One of the most intriguing — and obscure — parts of France’s far-flung territorial domain is the Kerguelen Archipelago in the southern Indian Ocean, also known as the Desolation Islands. Dominated by Grande Terre Island, Kerguelen is one of the world’s largest remote oceanic landmasses; covering 2,786 square miles (7,215 km. sq.), it is roughly five times the size of Hawaii’s Oahu. Located far from the equator (at 49 degrees S.), the Desolation Islands are noted for their raw and windy weather. But if Kerguelen is always chilly, its maritime climate precludes real cold. Average monthly temperatures range from 46° F (7.9° C) in January to 36° F (2.3° C) in July.
Isolation and harsh climate have generated some ecological curiosities. Kerguelen’s butterflies, like its other insect species, have no wings; winds are so strong and persistent that flying insects would simply be blown out to sea. Like most oceanic islands, Kerguelen has no native land mammals. It does, however, support a number in introduced species, including rabbits, reindeer, rats, and feral house cats. The rabbits have proved destructive to the local vegetation, nearly wiping out the Azorerla “cushion plants” that once blanketed the lowlands, forming pillow-like structures up to a meter thick that were almost impossible to cross on foot. The Kerguelen cabbage, which once helped protect Antarctic mariners from scurvy, is also much reduced. Abundant lichens and mosses help support the islands’ estimated 4,000 reindeer, but they too are being over-grazed. French authorities have introduced an endangered sheep to one of the archipelago’s islands, but reproduction has been limited by the animals’ inability to adjust to the inversion of the seasons; they bear their young as winter approaches.
Kerguelen’s marine ecosystems are rich in wildlife, owing in part to the area’s giant brown kelp. Kelp forests surrounding the islands are thick enough to impede navigation, clogging ship propellers. Great rafts of kelp often wash ashore after storms, transferring nutrients from the marine to the terrestrial ecosystem. Whalers and sealers were formerly active in the area, almost wiping out local seal populations. Marine mammals are now protected, and their numbers have rebounded.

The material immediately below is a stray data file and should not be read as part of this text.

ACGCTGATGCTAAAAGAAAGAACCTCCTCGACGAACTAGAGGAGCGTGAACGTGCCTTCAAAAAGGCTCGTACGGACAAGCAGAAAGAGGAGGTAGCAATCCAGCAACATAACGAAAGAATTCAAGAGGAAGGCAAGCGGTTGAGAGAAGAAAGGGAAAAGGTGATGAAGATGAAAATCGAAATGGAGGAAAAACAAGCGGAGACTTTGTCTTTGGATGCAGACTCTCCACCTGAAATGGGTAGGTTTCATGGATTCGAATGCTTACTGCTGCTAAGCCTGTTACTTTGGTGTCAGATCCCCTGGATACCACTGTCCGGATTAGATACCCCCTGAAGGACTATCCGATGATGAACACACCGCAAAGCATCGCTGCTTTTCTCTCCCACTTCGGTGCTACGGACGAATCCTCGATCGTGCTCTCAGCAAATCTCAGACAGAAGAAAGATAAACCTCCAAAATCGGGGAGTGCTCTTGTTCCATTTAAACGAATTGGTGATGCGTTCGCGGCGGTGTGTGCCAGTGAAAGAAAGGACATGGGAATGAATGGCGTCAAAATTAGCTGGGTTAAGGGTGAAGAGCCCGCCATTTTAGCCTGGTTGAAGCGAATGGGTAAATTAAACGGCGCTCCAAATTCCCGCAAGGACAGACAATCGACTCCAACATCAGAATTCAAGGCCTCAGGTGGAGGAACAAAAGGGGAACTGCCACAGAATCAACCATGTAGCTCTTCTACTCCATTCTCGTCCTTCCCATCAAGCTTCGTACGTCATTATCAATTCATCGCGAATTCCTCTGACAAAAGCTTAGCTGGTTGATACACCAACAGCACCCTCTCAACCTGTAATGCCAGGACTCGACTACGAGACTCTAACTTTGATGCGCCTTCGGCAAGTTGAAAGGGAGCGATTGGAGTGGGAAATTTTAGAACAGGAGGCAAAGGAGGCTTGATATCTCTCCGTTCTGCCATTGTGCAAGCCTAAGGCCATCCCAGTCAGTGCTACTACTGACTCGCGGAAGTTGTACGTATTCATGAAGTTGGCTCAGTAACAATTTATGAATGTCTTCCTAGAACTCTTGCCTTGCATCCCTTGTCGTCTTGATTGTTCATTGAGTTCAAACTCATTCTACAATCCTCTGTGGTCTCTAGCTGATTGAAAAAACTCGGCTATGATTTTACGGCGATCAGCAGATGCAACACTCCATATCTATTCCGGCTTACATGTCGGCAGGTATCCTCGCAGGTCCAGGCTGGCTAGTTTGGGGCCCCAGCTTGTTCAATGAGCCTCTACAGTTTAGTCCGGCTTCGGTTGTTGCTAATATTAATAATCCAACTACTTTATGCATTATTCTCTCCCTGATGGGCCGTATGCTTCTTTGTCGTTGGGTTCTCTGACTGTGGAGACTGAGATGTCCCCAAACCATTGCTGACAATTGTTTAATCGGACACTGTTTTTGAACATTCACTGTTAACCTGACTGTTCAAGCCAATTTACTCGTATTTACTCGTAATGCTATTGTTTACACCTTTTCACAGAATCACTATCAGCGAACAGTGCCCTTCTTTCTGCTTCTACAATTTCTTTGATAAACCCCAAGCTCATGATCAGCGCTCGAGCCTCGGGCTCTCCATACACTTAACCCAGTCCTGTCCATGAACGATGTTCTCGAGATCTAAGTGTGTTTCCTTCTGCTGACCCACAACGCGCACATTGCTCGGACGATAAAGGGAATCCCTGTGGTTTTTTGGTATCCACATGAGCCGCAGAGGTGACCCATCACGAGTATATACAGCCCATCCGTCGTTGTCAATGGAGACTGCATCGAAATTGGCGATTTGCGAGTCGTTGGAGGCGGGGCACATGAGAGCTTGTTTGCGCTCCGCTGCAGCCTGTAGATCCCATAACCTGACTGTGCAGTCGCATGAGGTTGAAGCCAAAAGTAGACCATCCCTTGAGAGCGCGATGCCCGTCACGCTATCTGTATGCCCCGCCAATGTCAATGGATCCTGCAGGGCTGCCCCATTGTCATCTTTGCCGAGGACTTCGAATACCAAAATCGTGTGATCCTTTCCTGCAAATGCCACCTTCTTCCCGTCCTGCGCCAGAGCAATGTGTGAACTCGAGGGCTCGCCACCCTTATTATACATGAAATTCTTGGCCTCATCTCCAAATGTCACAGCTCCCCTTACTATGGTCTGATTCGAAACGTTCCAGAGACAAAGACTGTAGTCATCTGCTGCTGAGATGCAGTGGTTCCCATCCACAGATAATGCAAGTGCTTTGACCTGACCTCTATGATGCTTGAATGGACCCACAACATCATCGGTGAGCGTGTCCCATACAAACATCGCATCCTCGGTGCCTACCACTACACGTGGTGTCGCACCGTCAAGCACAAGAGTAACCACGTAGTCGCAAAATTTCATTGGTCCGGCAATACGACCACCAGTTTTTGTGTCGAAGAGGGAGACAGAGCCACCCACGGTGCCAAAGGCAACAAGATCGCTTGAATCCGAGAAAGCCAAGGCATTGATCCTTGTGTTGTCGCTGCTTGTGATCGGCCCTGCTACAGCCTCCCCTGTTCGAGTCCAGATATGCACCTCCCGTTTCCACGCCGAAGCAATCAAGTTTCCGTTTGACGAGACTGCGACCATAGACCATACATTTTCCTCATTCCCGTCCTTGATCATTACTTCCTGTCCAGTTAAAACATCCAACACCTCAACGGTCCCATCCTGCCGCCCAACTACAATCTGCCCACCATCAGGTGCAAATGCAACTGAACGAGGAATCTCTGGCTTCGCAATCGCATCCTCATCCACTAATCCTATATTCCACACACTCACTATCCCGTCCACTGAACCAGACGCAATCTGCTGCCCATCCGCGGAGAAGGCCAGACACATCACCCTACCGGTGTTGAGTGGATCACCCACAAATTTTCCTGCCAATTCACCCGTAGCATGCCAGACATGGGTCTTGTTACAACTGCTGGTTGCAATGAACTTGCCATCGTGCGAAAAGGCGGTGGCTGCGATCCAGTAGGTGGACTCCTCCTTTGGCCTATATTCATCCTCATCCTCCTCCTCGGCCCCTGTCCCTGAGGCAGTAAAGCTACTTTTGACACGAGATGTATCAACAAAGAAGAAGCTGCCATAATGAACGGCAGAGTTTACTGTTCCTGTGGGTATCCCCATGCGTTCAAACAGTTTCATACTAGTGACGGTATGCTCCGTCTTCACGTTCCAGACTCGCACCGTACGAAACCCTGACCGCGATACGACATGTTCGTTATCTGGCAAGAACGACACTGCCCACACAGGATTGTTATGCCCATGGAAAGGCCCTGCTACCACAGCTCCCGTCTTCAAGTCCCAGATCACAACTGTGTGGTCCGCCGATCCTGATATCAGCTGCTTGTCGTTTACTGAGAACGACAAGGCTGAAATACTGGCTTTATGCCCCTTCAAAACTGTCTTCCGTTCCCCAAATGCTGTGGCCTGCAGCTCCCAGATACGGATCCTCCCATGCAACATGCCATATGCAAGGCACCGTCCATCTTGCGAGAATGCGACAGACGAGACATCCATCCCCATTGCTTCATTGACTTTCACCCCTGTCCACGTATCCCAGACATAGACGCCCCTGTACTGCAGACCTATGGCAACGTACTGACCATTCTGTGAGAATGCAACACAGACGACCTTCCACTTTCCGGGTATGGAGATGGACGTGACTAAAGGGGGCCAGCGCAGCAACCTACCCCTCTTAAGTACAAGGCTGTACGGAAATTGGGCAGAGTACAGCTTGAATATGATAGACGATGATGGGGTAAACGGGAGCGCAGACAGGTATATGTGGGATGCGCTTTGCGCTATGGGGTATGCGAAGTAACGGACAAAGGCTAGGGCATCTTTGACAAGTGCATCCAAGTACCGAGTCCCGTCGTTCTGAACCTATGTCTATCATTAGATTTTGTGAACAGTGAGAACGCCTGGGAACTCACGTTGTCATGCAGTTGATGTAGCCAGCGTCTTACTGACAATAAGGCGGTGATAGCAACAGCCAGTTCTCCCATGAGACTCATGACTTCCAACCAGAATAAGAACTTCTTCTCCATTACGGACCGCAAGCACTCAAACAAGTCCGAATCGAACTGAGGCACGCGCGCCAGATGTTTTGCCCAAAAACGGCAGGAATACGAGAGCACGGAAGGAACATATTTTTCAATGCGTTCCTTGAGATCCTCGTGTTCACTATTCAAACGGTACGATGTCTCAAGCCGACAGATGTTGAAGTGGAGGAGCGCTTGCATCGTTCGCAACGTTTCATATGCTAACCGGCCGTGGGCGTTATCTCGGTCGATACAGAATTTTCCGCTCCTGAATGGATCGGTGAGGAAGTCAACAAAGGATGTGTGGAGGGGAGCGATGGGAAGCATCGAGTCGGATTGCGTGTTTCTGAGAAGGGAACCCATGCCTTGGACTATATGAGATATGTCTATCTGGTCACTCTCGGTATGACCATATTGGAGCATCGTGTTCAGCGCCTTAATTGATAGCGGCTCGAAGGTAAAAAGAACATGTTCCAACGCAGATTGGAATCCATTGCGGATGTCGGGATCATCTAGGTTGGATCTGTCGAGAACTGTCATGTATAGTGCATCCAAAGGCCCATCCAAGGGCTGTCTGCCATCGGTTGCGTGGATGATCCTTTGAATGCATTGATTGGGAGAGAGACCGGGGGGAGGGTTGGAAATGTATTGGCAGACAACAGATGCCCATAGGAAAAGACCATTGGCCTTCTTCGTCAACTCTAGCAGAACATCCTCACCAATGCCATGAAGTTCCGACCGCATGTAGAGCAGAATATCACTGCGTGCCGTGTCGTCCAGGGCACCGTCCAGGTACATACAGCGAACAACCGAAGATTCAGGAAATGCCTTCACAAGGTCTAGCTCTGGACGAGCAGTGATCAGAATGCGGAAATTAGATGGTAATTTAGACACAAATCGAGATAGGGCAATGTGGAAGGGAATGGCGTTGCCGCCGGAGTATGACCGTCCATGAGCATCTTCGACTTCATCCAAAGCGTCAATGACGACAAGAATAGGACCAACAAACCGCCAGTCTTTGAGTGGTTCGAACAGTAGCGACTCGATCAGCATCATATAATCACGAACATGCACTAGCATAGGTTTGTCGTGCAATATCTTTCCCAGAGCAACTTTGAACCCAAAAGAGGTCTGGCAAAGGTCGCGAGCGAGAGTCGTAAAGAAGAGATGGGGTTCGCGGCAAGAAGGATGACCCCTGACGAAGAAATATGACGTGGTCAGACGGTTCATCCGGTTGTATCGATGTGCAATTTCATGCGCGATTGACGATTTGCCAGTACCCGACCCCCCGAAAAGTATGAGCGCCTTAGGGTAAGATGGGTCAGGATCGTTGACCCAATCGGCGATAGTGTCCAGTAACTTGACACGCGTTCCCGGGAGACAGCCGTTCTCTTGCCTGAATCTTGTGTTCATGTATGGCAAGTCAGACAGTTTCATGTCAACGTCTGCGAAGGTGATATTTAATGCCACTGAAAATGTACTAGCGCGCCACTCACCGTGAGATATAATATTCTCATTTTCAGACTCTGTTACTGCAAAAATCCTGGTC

Kerguelen has no permanent human inhabitants, but it is staffed year-round. France maintains several research stations, one of which is devoted to satellite and rocket tracking. The archipelago’s winter population of around 70 swells to an average of 110 in the summer. People cluster around the “settlement” of Port-aux-Francais, which contains a chapel, hospital, library, gymnasium, and pub. The chapel is appropriately named Notre-Dame des Vents (“Our lady of the Winds”).
The Desolation Islands are a remnant of a long-lost continent that was once about a third the size of Australia. From roughly a hundred million years ago until 20 million years ago, most of the now largely submerged Kerguelen Plateau remained above sea level. The existence of such a sunken continent has provoked some imaginative speculation. One expansive website argues that several lines of “pseudo-primates” evolved into highly intelligent species that constructed elaborate civilizations on Kerguelen and went on to intervene in organic evolution on other continents. Even reputable sources have let their enthusiasm lead them astray. A 1999 BBC article entitled “‘Lost Continent’ Revealed” contended that “fifty million years ago, [Kerguelen] may have been covered in lush ferns, moist with tropical humidity. Small dinosaurs would have hidden in the undergrowth stalking their prey.” That would certainly be surprising, since dinosaurs were wiped out across the globe some 15 million years earlier, when a massive asteroid collided with the earth.